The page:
Thursday, April 26, 2012

The Four Pivotal Virtues—Mere Christianity by C.S. Lewis

The Four Cardinal Virtues: From the Latin Word for the Hinge of a Door
C.S. Lewis gives us a glimpse of what it was like for him addressing a nation at war on the BBC: "If you are allowed to talk for only ten minutes, pretty well everything else has to be sacrificed to brevity. One of my chief reasons for dividing morality up into three parts (with my picture of the ships sailing in convoy) was that this seemed the shortest way of covering the ground. Here I want to give some idea of another way in which the subject has been divided by old writers." The four cardinal virtues "are those which all civilized people recognize.... The word cardinal has nothing to do with Cardinals in the Roman Church. It comes from a Latin word meaning 'the hinge of a door.' These were called 'cardinal' virtues because they are ... pivotal." They are PRUDENCE, TEMPERANCE, JUSTICE and FORTITUDE.

Prudence = Practical Sense. This means "taking the trouble to think out what you are doing and what is likely to come of it.... Because Christ said we could only get into His world by being like children, many Christians have the idea that, provided you are 'good,' it does not matter being a fool. But that is a misunderstanding. In the first place, most children show plenty of prudence about doing the things they are really interested in, and think them out quite sensibly. In the second place, as St. Paul points out (Ephesians 4:14), Christ never meant that were were to remain children in intelligence: on the contrary. He told us to be not only 'as harmless as doves,' but also 'as wise as serpents' (Matthew 10:16). He wants a child's heart, but a grown-up's head. He wants us to be simple, single-minded, affectionate, and teachable, as good children are; but He also wants every bit of intelligence we have to be alert at its job, and in first-class fighting trim. God is no fonder of intellectual slackers than of any other slackers. If you are thinking of becoming a Christian ... you are embarking on something that is going to take the whole of you, brains and all.... Christianity is an education itself. That is why an uneducated believer like Bunyan was able to write a book that has astonished the whole world" (John Bunyan's Pilgrim's Progress).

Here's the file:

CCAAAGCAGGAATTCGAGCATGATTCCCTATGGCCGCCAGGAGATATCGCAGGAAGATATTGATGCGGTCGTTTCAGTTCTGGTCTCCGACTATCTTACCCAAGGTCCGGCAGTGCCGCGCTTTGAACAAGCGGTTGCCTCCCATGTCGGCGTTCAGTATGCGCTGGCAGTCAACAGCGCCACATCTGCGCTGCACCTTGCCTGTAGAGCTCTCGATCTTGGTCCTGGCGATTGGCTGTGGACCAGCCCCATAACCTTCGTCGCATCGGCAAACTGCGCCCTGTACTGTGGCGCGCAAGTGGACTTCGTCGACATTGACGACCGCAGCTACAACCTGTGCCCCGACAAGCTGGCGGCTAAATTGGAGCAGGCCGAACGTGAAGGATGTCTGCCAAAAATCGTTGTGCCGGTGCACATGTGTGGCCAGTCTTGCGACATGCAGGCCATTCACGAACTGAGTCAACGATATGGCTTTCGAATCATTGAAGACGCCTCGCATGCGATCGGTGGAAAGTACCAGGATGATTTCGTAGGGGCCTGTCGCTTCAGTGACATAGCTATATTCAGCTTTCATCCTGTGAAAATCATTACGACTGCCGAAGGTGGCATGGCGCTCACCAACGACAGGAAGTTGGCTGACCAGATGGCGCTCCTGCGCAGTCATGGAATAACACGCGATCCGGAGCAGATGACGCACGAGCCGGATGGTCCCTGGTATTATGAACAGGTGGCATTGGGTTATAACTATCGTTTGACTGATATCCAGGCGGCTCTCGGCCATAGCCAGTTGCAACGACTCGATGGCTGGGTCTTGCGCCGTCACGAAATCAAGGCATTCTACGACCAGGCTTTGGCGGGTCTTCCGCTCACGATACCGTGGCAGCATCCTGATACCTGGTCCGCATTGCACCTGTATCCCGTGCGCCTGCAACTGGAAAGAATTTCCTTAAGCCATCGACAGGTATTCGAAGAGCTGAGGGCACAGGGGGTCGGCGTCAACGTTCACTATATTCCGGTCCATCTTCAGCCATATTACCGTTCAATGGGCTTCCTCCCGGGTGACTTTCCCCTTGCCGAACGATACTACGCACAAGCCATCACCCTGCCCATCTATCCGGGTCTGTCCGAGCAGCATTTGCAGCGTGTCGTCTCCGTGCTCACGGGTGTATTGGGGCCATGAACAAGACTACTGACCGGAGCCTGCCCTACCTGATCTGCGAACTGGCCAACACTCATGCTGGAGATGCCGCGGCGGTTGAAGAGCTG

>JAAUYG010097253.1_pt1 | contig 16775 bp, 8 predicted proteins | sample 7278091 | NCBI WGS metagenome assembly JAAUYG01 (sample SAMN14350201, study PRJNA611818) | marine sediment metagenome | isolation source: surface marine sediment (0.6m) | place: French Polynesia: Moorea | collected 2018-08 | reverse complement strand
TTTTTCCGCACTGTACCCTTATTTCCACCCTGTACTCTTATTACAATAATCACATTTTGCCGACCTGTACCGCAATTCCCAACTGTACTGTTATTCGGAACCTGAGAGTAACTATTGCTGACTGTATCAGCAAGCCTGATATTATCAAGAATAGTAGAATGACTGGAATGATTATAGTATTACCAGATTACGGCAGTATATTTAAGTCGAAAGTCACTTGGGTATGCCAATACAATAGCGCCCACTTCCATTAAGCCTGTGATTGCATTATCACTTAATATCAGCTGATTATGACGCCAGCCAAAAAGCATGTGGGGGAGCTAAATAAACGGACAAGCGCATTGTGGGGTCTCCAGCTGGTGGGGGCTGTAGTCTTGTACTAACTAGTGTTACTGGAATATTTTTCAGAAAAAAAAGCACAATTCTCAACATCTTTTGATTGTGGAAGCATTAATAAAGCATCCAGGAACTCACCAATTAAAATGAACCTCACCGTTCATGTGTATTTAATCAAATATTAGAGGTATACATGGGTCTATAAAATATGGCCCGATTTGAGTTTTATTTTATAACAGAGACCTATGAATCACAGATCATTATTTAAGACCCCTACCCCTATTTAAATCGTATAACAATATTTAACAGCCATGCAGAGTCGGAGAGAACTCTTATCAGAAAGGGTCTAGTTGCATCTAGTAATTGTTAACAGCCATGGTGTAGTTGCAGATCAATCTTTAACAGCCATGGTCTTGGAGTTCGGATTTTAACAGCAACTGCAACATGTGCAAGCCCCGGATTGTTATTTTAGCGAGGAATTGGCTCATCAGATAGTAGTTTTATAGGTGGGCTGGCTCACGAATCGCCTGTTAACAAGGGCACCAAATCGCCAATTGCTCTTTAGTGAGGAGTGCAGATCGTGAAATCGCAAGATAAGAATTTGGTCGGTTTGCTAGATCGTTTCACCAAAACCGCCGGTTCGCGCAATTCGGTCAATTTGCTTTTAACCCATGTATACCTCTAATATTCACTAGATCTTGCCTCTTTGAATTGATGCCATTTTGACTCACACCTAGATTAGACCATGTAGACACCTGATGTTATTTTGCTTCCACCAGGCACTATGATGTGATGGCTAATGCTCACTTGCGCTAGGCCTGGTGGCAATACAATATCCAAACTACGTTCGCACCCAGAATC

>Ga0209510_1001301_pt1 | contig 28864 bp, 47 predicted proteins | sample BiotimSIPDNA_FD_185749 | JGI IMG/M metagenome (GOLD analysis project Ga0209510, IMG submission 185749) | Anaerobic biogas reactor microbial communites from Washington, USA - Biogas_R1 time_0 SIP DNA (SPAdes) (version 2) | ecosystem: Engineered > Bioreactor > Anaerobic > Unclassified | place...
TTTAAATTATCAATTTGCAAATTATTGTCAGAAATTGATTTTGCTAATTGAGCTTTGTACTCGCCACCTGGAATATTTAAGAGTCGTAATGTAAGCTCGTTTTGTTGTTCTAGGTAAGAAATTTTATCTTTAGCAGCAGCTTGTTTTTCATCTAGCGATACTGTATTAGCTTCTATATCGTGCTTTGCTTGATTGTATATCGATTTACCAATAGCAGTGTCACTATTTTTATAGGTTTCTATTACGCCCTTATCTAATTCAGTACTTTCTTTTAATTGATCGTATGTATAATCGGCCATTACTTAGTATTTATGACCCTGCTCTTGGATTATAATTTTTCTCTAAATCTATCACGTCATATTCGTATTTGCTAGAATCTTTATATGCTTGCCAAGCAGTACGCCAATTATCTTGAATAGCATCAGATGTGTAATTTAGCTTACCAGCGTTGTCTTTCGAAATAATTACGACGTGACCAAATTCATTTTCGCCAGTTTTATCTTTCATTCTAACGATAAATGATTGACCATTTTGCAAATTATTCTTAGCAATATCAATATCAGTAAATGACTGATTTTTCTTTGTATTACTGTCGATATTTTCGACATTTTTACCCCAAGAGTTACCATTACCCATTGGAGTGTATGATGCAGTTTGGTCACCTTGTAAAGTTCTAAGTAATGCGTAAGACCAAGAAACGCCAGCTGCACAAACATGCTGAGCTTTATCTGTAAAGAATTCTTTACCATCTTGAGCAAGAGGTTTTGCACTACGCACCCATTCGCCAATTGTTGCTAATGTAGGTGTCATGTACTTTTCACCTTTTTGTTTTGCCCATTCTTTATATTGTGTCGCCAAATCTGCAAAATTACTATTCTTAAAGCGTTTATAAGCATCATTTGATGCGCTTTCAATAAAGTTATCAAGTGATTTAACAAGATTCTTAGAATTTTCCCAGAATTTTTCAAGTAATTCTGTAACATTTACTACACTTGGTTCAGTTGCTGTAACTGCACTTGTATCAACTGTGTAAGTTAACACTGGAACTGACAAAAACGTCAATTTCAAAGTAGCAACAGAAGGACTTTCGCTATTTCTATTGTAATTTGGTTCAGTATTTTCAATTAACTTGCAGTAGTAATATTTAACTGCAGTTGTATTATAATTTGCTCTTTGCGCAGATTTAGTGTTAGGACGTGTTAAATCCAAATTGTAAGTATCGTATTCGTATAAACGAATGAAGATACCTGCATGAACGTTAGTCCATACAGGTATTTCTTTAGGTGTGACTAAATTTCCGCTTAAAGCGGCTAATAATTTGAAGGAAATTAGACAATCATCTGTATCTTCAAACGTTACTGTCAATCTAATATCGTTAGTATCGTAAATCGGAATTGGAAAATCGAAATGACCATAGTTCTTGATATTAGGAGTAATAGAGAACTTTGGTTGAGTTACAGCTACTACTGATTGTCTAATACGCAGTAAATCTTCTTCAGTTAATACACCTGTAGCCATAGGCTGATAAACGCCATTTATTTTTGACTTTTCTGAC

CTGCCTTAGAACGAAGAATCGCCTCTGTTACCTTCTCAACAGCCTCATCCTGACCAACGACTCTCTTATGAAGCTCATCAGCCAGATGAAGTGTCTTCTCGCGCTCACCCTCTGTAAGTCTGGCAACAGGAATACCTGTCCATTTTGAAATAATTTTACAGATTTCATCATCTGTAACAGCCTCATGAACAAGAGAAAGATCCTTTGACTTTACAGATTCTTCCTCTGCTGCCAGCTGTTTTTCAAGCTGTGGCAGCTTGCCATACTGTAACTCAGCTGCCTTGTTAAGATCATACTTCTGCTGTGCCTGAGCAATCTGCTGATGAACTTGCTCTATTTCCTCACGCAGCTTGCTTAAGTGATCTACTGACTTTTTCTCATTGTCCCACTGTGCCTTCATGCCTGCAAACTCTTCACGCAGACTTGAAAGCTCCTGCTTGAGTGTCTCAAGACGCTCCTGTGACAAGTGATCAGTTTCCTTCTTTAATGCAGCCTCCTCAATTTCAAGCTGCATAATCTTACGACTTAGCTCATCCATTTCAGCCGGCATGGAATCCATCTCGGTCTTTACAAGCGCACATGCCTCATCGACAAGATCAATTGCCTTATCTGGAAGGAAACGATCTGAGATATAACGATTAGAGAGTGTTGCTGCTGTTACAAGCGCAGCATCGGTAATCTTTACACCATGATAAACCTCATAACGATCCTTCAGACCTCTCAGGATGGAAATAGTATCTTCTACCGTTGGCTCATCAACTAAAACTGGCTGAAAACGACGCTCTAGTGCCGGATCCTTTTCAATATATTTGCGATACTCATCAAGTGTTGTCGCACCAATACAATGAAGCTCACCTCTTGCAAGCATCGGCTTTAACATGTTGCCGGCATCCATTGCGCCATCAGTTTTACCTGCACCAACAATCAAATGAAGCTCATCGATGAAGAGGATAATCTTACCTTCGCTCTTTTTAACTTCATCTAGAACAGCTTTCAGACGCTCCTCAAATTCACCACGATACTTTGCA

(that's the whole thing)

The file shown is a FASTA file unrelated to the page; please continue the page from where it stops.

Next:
Temperance = Moderation in All Things.  "Temperance referred not specially to drink, but to all pleasures; and it meant not abstaining, but going the right length and no further.... One of the marks of a certain type of bad man is that he cannot give up a thing himself without wanting everyone else to give it up. That is not the Christian way.  An individual Christian may see fit to give up all sorts of things for special reasonsmarriage, or meat, or beer, or the cinema; but the moment he starts saying the things are bad in themselves, or looking down his nose at other people who do use them, he has taken the wrong turning.... A man who makes his ... motorcycle the center of his life, or a woman who devotes all her thoughts to clothes ... is being just as 'intemperate' as someone who gets drunk every evening. Of course, it doesn't show on the outside so easily ... but God is not deceived by externals."
Justice = Fairness. "Justice means much more than the sort of thing that goes on in law courts. It is the old name for everything we should now call 'fairness'; it includes honesty, give and take, truthfulness, keeping promises."

Fortitude = Courage. "Fortitude includes both kinds of couragethe kind that faces danger as well as the kind that 'sticks it' under pain. 'Guts' is perhaps the nearest modern equivalent."

"There is a difference between doing some particular just or temperate action and being a just or temperate man.... A man who perseveres in doing just actions gets in the end a certain quality of character.... It is that quality ... we mean when we talk of a virtue.... Right actions done for the wrong reason do not help to build the internal quality or character.... We might think that God wanted simply obedience.... He really wants people of a particular sort ... for ... the deep, strong unshakable kind of happiness [He] intends for us."

Pictorial Chapter Highlights
First-Class Fighting Trim: Military
First-Class Fighting Trim: Boxing

A Book That Still Astonishes the World

 You Decide for Yourself!

Highlights from chapter 2: The Cardinal Virtues, book 3: Christian Behavior in Mere Christianity by C.S. Lewis.  Click here for a clear view of how this chapter relates to the whole book.

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